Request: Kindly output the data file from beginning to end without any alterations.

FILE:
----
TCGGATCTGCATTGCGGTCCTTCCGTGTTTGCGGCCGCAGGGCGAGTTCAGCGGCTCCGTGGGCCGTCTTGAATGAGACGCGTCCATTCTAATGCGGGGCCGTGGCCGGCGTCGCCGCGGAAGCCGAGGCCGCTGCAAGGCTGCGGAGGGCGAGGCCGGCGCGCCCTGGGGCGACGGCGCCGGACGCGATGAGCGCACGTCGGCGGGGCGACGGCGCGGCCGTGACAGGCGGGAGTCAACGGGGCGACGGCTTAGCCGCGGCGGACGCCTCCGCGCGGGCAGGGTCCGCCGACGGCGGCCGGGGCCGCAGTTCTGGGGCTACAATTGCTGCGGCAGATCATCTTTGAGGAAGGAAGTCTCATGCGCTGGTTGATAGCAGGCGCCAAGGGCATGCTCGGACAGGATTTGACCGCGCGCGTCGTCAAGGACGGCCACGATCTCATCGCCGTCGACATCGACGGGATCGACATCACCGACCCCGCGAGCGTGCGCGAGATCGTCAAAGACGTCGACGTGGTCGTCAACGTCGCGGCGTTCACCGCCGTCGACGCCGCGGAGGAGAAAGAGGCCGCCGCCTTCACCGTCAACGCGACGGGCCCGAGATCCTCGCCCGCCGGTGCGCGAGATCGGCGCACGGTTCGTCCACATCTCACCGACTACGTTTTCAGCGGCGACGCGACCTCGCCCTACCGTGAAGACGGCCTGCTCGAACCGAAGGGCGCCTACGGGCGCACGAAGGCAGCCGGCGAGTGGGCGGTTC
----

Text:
TCGGATCTGCATTGCGGTCCTTCCGTGTTTGCGGCCGCAGGGCGAGTTCAGCGGCTCCGTGGGCCGTCTTGAATGAGACGCGTCCATTCTAATGCGGGGCCGTGGCCGGCGTCGCCGCGGAAGCCGAGGCCGCTGCAAGGCTGCGGAGGGCGAGGCCGGCGCGCCCTGGGGCGACGGCGCCGGACGCGATGAGCGCACGTCGGCGGGGCGACGGCGCGGCCGTGACAGGCGGGAGTCAACGGGGCGACGGCTTAGCCGCGGCGGACGCCTCCGCGCGGGCAGGGTCCGCCGACGGCGGCCGGGGCCGCAGTTCTGGGGCTACAATTGCTGCGGCAGATCATCTTTGAGGAAGGAAGTCTCATGCGCTGGTTGATAGCAGGCGCCAAGGGCATGCTCGGACAGGATTTGACCGCGCGCGTCGTCAAGGACGGCCACGATCTCATCGCCGTCGACATCGACGGGATCGACATCACCGACCCCGCGAGCGTGCGCGAGATCGTCAAAGACGTCGACGTGGTCGTCAACGTCGCGGCGTTCACCGCCGTCGACGCCGCGGAGGAGAAAGAGGCCGCCGCCTTCACCGTCAACGCGACGGGCCCGAGATCCTCGCCCGCCGGTGCGCGAGATCGGCGCACGGTTCGTCCACATCTCACCGACTACGTTTTCAGCGGCGACGCGACCTCGCCCTACCGTGAAGACGGCCTGCTCGAACCGAAGGGCGCCTACGGGCGCACGAAGGCAGCCGGCGAGTGGGCGGTTC